Acupuncture is fairly harmless when sterilized needles and gloves are used. Drinking bleach is just about never safe. I even tell people not to use this method of water sterilization when camping, because if you mess up the mix you are in a world of hurt-it is tough to mess up boiling vigorously for any amount of time.

ftfy

I dunno, sometimes when I hit the six-minute mark on boiling, I get all confused and don't know whether I'm supposed to throw the salt over my left shoulder first, or start boiling the eye of newt.

Exzyleph wrote:

cardiac tamponade

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IMAGE(http://heartoftheschool.edublogs.org/files/2010/09/beating_heart.gif)

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IMAGE(http://2.bp.blogspot.com/-Bkd5Kn74Qy8/Tl6zU2XFQJI/AAAAAAAAABw/Gbjc7P-DFQs/s1600/cl-3m_tampon.jpg)

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Can I revive this thread to talk about the pamphlet I got yesterday about the hidden dangers of the flu vaccine?

By all means!

Everytime I get a flu vaccination, I get a bad cold. Thus, I don't get the vaccination, as I have the ability to do things like wash my damn hands and not greet everyone I meet with a handshake that is immediately followed by me licking the hand and rubbing my eyes. Haven't had the flu in years, and while I do still occasionally get winter colds, there hasn't been anything near the two to three week long colds of the vaccination times.

Demosthenes wrote:

Everytime I get a flu vaccination, I get a bad cold. Thus, I don't get the vaccination, as I have the ability to do things like wash my damn hands and not greet everyone I meet with a handshake that is immediately followed by me licking the hand and rubbing my eyes. Haven't had the flu in years, and while I do still occasionally get winter colds, there hasn't been anything near the two to three week long colds of the vaccination times. :P

Last year was the first time I got a flu vaccination. It was also the first year in which I didn't get sick the whole year. Definitely getting the vaccine again this year.

Demosthenes wrote:

Everytime I get a flu vaccination, I get a bad cold. Thus, I don't get the vaccination, as I have the ability to do things like wash my damn hands and not greet everyone I meet with a handshake that is immediately followed by me licking the hand and rubbing my eyes. Haven't had the flu in years, and while I do still occasionally get winter colds, there hasn't been anything near the two to three week long colds of the vaccination times. :P

I'm the exact opposite. I usually got at least one knock down 2-3 week flu and got annoyingly sick another 2 or 3 times most years for most of my life. I started taking the flu vaccine 4 years ago and not only have I never gotten sick from the vaccine, but I have never had a flu or even anything I would call a cold since.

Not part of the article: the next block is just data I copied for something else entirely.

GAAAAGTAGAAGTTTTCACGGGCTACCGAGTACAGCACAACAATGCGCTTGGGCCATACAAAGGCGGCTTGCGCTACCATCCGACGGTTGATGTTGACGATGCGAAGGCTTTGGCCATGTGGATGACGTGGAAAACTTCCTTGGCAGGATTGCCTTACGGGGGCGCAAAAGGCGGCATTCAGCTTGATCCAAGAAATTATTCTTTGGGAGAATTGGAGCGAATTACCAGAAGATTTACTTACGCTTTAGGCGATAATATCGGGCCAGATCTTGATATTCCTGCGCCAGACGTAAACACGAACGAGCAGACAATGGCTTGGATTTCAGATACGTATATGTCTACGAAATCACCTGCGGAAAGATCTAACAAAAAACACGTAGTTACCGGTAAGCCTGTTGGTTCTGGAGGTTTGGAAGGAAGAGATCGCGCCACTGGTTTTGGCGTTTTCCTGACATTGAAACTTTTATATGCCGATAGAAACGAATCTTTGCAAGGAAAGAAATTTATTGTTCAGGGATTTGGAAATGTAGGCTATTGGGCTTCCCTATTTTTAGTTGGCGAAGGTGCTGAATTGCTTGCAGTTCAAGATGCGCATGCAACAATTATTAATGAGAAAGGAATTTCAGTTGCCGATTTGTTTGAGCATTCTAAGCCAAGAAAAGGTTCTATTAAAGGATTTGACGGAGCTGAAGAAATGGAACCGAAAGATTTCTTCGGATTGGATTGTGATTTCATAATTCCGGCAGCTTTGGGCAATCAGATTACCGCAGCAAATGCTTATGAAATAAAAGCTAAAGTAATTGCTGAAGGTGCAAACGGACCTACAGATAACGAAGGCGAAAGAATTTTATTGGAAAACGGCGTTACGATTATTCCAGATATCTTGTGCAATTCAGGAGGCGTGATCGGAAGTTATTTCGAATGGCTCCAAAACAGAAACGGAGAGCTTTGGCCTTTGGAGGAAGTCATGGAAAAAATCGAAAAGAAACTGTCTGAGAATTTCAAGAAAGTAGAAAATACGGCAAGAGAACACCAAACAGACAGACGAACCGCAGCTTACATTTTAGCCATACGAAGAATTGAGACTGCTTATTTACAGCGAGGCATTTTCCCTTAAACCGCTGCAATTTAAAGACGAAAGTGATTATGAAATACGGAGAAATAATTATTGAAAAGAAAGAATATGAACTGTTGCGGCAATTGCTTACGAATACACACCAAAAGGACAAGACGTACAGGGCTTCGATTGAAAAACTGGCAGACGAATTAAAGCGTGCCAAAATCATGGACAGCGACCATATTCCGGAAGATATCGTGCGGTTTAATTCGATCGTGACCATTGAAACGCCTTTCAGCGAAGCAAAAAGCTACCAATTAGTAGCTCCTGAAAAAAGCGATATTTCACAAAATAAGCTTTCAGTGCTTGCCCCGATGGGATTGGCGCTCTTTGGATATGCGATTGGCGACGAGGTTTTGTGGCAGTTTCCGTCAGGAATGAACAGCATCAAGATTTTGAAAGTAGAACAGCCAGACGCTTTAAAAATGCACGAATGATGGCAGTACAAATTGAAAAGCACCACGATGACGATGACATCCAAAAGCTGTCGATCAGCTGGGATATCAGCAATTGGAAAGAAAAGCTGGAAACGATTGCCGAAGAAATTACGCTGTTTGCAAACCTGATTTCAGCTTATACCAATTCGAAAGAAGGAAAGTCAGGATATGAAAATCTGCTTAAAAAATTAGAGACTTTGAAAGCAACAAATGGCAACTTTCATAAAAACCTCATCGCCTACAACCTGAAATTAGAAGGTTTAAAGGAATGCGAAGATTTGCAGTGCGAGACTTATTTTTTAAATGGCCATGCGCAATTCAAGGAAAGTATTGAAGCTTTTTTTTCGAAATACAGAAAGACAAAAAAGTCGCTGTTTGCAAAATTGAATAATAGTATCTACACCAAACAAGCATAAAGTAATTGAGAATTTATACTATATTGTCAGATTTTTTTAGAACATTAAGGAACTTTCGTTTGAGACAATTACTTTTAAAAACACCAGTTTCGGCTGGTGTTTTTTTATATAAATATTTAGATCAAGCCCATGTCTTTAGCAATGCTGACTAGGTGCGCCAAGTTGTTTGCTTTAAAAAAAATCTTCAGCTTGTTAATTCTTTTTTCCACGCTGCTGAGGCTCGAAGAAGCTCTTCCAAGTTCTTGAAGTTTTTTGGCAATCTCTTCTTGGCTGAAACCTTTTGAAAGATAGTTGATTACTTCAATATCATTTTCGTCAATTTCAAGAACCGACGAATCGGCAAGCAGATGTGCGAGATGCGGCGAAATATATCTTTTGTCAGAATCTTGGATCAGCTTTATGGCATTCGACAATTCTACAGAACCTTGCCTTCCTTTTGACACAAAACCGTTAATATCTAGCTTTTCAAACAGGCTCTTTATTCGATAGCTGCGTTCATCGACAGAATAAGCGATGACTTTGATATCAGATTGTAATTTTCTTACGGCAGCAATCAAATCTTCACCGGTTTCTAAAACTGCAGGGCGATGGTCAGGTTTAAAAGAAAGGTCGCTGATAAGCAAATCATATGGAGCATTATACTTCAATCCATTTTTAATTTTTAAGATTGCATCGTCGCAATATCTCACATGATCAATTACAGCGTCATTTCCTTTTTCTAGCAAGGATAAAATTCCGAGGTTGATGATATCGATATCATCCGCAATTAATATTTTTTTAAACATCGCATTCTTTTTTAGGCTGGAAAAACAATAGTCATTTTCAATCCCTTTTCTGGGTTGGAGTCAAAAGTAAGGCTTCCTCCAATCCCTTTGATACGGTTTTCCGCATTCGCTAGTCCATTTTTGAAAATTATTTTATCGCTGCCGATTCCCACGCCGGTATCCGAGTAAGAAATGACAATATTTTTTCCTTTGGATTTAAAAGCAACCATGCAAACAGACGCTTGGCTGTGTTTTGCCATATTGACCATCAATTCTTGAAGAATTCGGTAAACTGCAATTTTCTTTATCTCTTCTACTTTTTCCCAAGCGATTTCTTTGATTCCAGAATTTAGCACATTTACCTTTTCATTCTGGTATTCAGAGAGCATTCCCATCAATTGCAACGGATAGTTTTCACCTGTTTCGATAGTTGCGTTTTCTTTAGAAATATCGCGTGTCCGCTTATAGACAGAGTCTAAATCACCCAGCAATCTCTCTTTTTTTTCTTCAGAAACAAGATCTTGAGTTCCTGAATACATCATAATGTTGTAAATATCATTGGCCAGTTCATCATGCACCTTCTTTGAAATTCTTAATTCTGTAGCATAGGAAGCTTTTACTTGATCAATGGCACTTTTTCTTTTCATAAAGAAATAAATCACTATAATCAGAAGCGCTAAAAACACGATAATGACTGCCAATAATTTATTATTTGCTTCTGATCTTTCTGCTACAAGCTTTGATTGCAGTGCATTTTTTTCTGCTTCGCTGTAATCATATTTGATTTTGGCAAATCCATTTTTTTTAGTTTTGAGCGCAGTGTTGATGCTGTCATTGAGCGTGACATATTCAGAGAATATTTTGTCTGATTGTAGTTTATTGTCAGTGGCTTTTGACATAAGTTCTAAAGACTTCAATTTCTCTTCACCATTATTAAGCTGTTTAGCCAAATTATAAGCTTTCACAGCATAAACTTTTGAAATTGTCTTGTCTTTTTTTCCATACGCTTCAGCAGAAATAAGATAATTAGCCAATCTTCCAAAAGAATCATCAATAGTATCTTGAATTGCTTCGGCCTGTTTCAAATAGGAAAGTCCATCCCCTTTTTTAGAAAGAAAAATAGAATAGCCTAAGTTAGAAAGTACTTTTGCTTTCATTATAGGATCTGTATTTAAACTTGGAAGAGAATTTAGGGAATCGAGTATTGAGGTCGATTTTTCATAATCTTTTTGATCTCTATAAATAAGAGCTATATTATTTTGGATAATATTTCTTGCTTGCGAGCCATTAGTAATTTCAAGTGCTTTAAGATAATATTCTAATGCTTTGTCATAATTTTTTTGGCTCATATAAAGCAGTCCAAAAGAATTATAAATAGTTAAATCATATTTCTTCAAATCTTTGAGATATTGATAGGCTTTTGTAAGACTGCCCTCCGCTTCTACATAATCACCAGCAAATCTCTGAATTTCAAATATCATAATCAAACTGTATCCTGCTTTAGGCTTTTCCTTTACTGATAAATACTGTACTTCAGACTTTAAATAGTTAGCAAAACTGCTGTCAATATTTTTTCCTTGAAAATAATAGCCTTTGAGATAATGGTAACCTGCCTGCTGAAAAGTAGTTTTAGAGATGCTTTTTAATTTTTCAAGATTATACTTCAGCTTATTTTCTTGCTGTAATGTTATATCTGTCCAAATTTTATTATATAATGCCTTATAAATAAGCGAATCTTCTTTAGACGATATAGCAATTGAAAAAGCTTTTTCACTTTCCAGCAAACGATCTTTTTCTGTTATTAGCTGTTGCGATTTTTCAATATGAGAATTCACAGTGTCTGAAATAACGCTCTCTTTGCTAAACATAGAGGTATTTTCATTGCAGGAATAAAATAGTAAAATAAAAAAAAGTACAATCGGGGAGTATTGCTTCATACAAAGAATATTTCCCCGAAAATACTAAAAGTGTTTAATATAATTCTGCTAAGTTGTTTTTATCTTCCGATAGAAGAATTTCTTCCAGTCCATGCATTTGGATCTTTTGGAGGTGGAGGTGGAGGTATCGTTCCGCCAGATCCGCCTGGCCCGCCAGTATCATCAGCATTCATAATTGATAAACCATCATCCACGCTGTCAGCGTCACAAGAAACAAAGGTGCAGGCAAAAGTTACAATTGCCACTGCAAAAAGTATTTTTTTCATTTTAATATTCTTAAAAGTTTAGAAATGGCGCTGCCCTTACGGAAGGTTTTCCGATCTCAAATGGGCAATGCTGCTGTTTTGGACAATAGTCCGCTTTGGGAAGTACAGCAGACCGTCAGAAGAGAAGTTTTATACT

Someone tweeted this great blog post by science writer Tara Haelle debunking the biggest flu/flu vaccine myths.

It's well written, has links to all the relevant science, and since it was written by a woman it actually convinced one of my crazy relatives to re-think her stance on this and she got her flu shot yesterday. I still fully expect the "see, I feel sick" call, but the answer to that one is in the post as well.

And Demosthenes, you should really read her answer to Myth #21. The flu is an airborne virus; hand washing and your other precautions are not as helpful as you might think.

wordsmythe wrote:

Can I revive this thread to talk about the pamphlet I got yesterday about the hidden dangers of the flu vaccine?

Eh, if you're not in the risk group there's not much point in getting one, IMO. They only immunise (statistically) for the predicted prominent strain - it doesn't stop you from getting the flu anyway but it might reduce symptoms of related strains to the one you were inoculated against.

I suppose one real hidden danger is thinking that it will really protect you from getting any flu strain...

momgamer wrote:

Someone tweeted this great blog post by science writer Tara Haelle debunking the biggest flu/flu vaccine myths.

It's well written, has links to all the relevant science, and since it was written by a woman it actually convinced one of my crazy relatives to re-think her stance on this and she got her flu shot yesterday. I still fully expect the "see, I feel sick" call, but the answer to that one is in the post as well.

And Demosthenes, you should really read her answer to Myth #21. The flu is an airborne virus; hand washing and your other precautions are not as helpful as you might think.